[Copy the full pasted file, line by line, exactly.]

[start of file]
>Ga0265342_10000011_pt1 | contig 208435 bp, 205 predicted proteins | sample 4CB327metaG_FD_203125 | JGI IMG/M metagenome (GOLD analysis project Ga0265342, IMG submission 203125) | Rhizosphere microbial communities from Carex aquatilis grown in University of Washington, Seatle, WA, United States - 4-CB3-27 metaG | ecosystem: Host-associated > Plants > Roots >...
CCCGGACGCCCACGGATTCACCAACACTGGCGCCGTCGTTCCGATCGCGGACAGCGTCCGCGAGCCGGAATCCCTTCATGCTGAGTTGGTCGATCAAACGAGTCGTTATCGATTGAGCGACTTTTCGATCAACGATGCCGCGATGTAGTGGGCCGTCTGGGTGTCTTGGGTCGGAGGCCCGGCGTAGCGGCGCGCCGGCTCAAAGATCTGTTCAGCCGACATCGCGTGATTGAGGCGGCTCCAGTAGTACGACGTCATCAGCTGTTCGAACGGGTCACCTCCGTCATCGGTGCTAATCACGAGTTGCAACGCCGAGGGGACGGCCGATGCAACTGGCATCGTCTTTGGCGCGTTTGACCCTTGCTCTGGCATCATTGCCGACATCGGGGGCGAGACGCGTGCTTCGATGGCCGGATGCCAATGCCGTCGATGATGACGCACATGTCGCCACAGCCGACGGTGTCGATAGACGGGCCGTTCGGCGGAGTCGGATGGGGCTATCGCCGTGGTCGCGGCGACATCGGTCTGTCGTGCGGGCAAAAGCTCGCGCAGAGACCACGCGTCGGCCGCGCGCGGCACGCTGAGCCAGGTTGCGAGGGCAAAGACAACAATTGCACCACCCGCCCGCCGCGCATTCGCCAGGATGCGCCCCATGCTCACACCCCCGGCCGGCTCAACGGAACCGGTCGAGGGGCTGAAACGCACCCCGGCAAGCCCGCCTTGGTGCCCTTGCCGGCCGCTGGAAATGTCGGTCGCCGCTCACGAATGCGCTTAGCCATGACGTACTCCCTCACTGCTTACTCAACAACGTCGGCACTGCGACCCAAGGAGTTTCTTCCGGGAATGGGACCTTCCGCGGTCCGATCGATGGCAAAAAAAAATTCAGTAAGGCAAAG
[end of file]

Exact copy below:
>Ga0265342_10000011_pt1 | contig 208435 bp, 205 predicted proteins | sample 4CB327metaG_FD_203125 | JGI IMG/M metagenome (GOLD analysis project Ga0265342, IMG submission 203125) | Rhizosphere microbial communities from Carex aquatilis grown in University of Washington, Seatle, WA, United States - 4-CB3-27 metaG | ecosystem: Host-associated > Plants > Roots >...
CCCGGACGCCCACGGATTCACCAACACTGGCGCCGTCGTTCCGATCGCGGACAGCGTCCGCGAGCCGGAATCCCTTCATGCTGAGTTGGTCGATCAAACGAGTCGTTATCGATTGAGCGACTTTTCGATCAACGATGCCGCGATGTAGTGGGCCGTCTGGGTGTCTTGGGTCGGAGGCCCGGCGTAGCGGCGCGCCGGCTCAAAGATCTGTTCAGCCGACATCGCGTGATTGAGGCGGCTCCAGTAGTACGACGTCATCAGCTGTTCGAACGGGTCACCTCCGTCATCGGTGCTAATCACGAGTTGCAACGCCGAGGGGACGGCCGATGCAACTGGCATCGTCTTTGGCGCGTTTGACCCTTGCTCTGGCATCATTGCCGACATCGGGGGCGAGACGCGTGCTTCGATGGCCGGATGCCAATGCCGTCGATGATGACGCACATGTCGCCACAGCCGACGGTGTCGATAGACGGGCCGTTCGGCGGAGTCGGATGGGGCTATCGCCGTGGTCGCGGCGACATCGGTCTGTCGTGCGGGCAAAAGCTCGCGCAGAGACCACGCGTCGGCCGCGCGCGGCACGCTGAGCCAGGTTGCGAGGGCAAAGACAACAATTGCACCACCCGCCCGCCGCGCATTCGCCAGGATGCGCCCCATGCTCACACCCCCGGCCGGCTCAACGGAACCGGTCGAGGGGCTGAAACGCACCCCGGCAAGCCCGCCTTGGTGCCCTTGCCGGCCGCTGGAAATGTCGGTCGCCGCTCACGAATGCGCTTAGCCATGACGTACTCCCTCACTGCTTACTCAACAACGTCGGCACTGCGACCCAAGGAGTTTCTTCCGGGAATGGGACCTTCCGCGGTCCGATCGATGGCAAAAAAAAATTCAGTAAGGCAAAG